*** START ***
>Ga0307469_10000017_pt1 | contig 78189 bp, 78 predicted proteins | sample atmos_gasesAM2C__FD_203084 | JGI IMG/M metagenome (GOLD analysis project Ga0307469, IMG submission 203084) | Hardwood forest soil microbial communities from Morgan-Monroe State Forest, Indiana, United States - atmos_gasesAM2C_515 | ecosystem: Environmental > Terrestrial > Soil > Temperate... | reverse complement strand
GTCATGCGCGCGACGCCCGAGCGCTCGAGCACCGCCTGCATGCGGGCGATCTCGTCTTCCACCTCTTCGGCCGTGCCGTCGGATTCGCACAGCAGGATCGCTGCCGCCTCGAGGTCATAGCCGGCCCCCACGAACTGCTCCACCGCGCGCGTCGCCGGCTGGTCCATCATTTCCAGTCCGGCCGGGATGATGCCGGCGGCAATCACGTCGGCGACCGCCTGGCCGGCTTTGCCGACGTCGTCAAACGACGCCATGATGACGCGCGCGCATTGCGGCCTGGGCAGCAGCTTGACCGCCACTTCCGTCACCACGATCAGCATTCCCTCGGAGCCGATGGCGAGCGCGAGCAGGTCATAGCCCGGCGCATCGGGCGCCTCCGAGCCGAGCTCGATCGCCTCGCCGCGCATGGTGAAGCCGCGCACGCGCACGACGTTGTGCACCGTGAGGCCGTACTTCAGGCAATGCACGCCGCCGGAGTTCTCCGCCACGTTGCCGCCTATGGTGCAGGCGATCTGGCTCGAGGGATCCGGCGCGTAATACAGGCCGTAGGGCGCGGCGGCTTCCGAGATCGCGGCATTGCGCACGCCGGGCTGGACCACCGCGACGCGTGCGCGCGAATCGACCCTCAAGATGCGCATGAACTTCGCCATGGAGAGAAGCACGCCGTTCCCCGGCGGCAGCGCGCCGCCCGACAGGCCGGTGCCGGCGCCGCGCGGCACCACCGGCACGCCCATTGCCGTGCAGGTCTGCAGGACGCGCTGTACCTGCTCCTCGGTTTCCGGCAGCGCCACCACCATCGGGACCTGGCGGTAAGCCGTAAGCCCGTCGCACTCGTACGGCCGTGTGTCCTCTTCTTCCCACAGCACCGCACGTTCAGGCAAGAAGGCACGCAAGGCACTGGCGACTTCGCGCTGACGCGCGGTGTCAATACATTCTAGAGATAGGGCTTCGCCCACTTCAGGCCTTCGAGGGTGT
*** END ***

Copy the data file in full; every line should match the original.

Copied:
>Ga0307469_10000017_pt1 | contig 78189 bp, 78 predicted proteins | sample atmos_gasesAM2C__FD_203084 | JGI IMG/M metagenome (GOLD analysis project Ga0307469, IMG submission 203084) | Hardwood forest soil microbial communities from Morgan-Monroe State Forest, Indiana, United States - atmos_gasesAM2C_515 | ecosystem: Environmental > Terrestrial > Soil > Temperate... | reverse complement strand
GTCATGCGCGCGACGCCCGAGCGCTCGAGCACCGCCTGCATGCGGGCGATCTCGTCTTCCACCTCTTCGGCCGTGCCGTCGGATTCGCACAGCAGGATCGCTGCCGCCTCGAGGTCATAGCCGGCCCCCACGAACTGCTCCACCGCGCGCGTCGCCGGCTGGTCCATCATTTCCAGTCCGGCCGGGATGATGCCGGCGGCAATCACGTCGGCGACCGCCTGGCCGGCTTTGCCGACGTCGTCAAACGACGCCATGATGACGCGCGCGCATTGCGGCCTGGGCAGCAGCTTGACCGCCACTTCCGTCACCACGATCAGCATTCCCTCGGAGCCGATGGCGAGCGCGAGCAGGTCATAGCCCGGCGCATCGGGCGCCTCCGAGCCGAGCTCGATCGCCTCGCCGCGCATGGTGAAGCCGCGCACGCGCACGACGTTGTGCACCGTGAGGCCGTACTTCAGGCAATGCACGCCGCCGGAGTTCTCCGCCACGTTGCCGCCTATGGTGCAGGCGATCTGGCTCGAGGGATCCGGCGCGTAATACAGGCCGTAGGGCGCGGCGGCTTCCGAGATCGCGGCATTGCGCACGCCGGGCTGGACCACCGCGACGCGTGCGCGCGAATCGACCCTCAAGATGCGCATGAACTTCGCCATGGAGAGAAGCACGCCGTTCCCCGGCGGCAGCGCGCCGCCCGACAGGCCGGTGCCGGCGCCGCGCGGCACCACCGGCACGCCCATTGCCGTGCAGGTCTGCAGGACGCGCTGTACCTGCTCCTCGGTTTCCGGCAGCGCCACCACCATCGGGACCTGGCGGTAAGCCGTAAGCCCGTCGCACTCGTACGGCCGTGTGTCCTCTTCTTCCCACAGCACCGCACGTTCAGGCAAGAAGGCACGCAAGGCACTGGCGACTTCGCGCTGACGCGCGGTGTCAATACATTCTAGAGATAGGGCTTCGCCCACTTCAGGCCTTCGAGGGTGT